“We’ve chosen Mosul as a symbol because Mosul was before the conflict a city of diversity, a city of tolerance — more than tolerance — a city where people lived together and knew each other beyond communities, beyond religious belongings,” Azoulay said.
She stressed that she’s asked that some of the $100 million go toward the rebuilding of a synagogue and Christian religious sites.


Afghan, US forces kill Taliban governors, fighters

Updated 16 September 2019

Afghan, US forces kill Taliban governors, fighters

  • Joint operations planned to prevent attacks ahead of polls

KABUL: Afghan forces backed by US forces killed two senior Taliban leaders and at least 38 fighters of the hard-line insurgent group in joint airstrikes conducted in northern and western regions of Afghanistan, officials said on Sunday.

The operations, launched on Saturday night, were aimed at foiling attacks planned by the Taliban on Afghan forces, said a senior security official in capital Kabul, adding that clashes have escalated following the collapse of diplomatic talks between the US and the Taliban.

The Defense Ministry in a statement said that the Taliban’s designate governor for northern Samangan province, Mawlavi Nooruddin, was killed along with four fighters in an airstrike in Dara-e-Soof Payeen district.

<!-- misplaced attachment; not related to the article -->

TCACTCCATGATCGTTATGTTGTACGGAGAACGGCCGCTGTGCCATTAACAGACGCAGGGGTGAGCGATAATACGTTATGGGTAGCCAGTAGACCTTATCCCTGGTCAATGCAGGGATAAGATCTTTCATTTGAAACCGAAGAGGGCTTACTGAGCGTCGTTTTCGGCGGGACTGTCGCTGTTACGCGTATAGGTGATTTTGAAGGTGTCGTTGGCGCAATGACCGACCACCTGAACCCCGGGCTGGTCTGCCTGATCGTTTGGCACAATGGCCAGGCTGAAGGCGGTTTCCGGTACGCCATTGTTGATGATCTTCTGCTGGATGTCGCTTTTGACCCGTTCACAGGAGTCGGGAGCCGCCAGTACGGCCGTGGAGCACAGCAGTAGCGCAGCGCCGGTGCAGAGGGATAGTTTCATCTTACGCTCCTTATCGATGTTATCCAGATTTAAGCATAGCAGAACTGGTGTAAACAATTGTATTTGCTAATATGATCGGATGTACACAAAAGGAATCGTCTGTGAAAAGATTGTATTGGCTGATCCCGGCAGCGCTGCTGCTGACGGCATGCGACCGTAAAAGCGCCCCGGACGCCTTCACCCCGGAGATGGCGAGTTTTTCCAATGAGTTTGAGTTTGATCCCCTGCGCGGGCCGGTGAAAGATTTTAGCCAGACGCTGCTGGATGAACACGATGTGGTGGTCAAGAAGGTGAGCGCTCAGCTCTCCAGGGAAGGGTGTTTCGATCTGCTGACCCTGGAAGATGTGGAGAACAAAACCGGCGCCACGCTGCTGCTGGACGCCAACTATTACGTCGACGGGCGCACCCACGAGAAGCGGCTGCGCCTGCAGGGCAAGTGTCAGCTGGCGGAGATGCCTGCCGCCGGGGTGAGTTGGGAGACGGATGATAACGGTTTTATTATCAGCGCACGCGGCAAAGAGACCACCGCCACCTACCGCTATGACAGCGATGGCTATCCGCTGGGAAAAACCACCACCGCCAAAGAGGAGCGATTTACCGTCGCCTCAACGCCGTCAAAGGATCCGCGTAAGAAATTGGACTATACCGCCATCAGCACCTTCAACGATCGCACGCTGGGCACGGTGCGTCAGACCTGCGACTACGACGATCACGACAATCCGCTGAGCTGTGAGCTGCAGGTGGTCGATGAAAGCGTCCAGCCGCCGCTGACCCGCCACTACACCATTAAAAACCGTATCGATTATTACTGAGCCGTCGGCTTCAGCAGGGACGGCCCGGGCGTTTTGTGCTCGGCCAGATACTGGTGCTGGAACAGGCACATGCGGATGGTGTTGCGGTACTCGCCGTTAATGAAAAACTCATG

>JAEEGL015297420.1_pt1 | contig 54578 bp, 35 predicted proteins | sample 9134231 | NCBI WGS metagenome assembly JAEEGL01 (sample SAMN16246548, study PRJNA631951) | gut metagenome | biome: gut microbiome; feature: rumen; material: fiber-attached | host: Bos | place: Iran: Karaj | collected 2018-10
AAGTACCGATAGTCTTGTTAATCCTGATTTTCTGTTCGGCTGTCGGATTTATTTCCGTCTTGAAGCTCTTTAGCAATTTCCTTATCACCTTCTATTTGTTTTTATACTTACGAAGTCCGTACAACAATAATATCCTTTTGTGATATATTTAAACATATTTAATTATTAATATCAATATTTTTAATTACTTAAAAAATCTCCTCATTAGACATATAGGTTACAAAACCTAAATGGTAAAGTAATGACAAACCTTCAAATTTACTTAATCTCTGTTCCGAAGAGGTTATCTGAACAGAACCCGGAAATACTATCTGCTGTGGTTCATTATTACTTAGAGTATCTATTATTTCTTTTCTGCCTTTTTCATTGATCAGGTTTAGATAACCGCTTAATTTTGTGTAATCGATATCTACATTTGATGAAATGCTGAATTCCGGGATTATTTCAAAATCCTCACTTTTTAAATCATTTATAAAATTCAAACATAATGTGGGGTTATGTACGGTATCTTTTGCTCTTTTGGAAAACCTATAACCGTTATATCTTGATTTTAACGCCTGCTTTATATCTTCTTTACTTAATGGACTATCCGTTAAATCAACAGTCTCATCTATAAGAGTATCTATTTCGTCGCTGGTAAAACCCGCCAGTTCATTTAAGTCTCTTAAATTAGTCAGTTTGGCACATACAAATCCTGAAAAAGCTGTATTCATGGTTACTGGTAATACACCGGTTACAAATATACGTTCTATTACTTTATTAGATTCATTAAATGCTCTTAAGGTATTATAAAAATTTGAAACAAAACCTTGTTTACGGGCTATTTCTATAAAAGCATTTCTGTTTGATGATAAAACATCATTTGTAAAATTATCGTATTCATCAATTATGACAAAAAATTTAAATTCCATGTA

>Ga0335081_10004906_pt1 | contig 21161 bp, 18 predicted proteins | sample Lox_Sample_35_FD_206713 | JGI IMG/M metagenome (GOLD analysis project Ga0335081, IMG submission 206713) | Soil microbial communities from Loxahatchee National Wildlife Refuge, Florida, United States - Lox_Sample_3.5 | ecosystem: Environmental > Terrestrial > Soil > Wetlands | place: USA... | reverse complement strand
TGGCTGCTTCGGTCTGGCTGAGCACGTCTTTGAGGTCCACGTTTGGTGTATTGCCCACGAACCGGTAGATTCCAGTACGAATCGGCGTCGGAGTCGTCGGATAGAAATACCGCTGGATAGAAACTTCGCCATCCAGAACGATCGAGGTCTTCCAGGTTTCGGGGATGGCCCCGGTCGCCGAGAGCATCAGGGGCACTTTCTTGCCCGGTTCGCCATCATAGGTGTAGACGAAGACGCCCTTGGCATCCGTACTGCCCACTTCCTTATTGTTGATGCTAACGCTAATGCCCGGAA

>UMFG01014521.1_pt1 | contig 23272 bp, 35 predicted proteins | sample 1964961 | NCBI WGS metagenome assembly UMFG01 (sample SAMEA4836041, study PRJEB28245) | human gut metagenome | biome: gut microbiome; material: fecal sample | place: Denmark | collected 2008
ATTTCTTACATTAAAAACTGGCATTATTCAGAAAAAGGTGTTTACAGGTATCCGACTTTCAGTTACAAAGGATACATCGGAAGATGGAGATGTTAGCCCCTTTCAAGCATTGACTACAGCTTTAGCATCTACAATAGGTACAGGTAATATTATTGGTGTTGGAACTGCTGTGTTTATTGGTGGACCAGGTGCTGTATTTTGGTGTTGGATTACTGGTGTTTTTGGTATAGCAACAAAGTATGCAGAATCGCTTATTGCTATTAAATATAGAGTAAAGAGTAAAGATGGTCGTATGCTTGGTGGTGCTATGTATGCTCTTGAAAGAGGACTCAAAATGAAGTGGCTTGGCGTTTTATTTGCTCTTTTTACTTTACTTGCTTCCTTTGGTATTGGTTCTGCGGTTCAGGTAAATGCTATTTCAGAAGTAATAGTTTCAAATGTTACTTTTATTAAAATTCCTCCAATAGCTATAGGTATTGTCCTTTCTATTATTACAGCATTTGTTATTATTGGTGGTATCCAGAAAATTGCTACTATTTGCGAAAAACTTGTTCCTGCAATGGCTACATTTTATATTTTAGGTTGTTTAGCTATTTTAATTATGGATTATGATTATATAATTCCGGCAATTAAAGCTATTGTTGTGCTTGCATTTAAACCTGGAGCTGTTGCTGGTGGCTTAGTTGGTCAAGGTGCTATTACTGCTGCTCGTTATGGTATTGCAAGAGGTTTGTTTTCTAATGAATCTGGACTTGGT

But the Taliban denied the governor had been killed.

“He (Nooruddin) is alive,” said Zabihullah Mujahid, a Taliban spokesman said in a statement.

HIGHLIGHT

Taliban deny the governor of Samangan province had been killed.

Last week, insurgents killed four Afghan special force members in a car bomb blast.

Afghan officials say around 100,000 members of the country’s security forces are ready for polling day.

In a separate incident, Mullah Sayed Azim, a Taliban designate governor for Anar Dara district in western Farah was killed in a joint Afghan and foreign force raid.

“Sayed Azim was killed along with 34 other insurgents in Anar Dara,” said Mohibullah Mohib, a spokesman for Farah provincial police.

Senior security officials in Kabul said several joint operations will be launched against Taliban and Daesh fighters to prevent attacks on Afghan forces and civilians ahead of the presidential polls on Sept. 28.

Fighting picked up in several parts of Afghanistan last week after US President Donald Trump’s abrupt cancelation of talks with the Taliban aimed at withdrawing US troops and opening the way to end to 18 year-long war in Afghanistan. 

 

Troops for polling day

Afghan officials say around 100,000 members of the country’s security forces are ready for polling day. Nasrat Rahimi, spokesman for the Interior Ministry said on Sunday that 72,000 security personnel will be on duty around the 4,942 polling centers across Afghanistan while nearly 30,000 additional troops will serve as reserve units.

Defense Ministry spokesman Rohullah Ahmadzai said security forces have recently taken back eight districts from the Taliban and that operations are underway to secure around 20 others.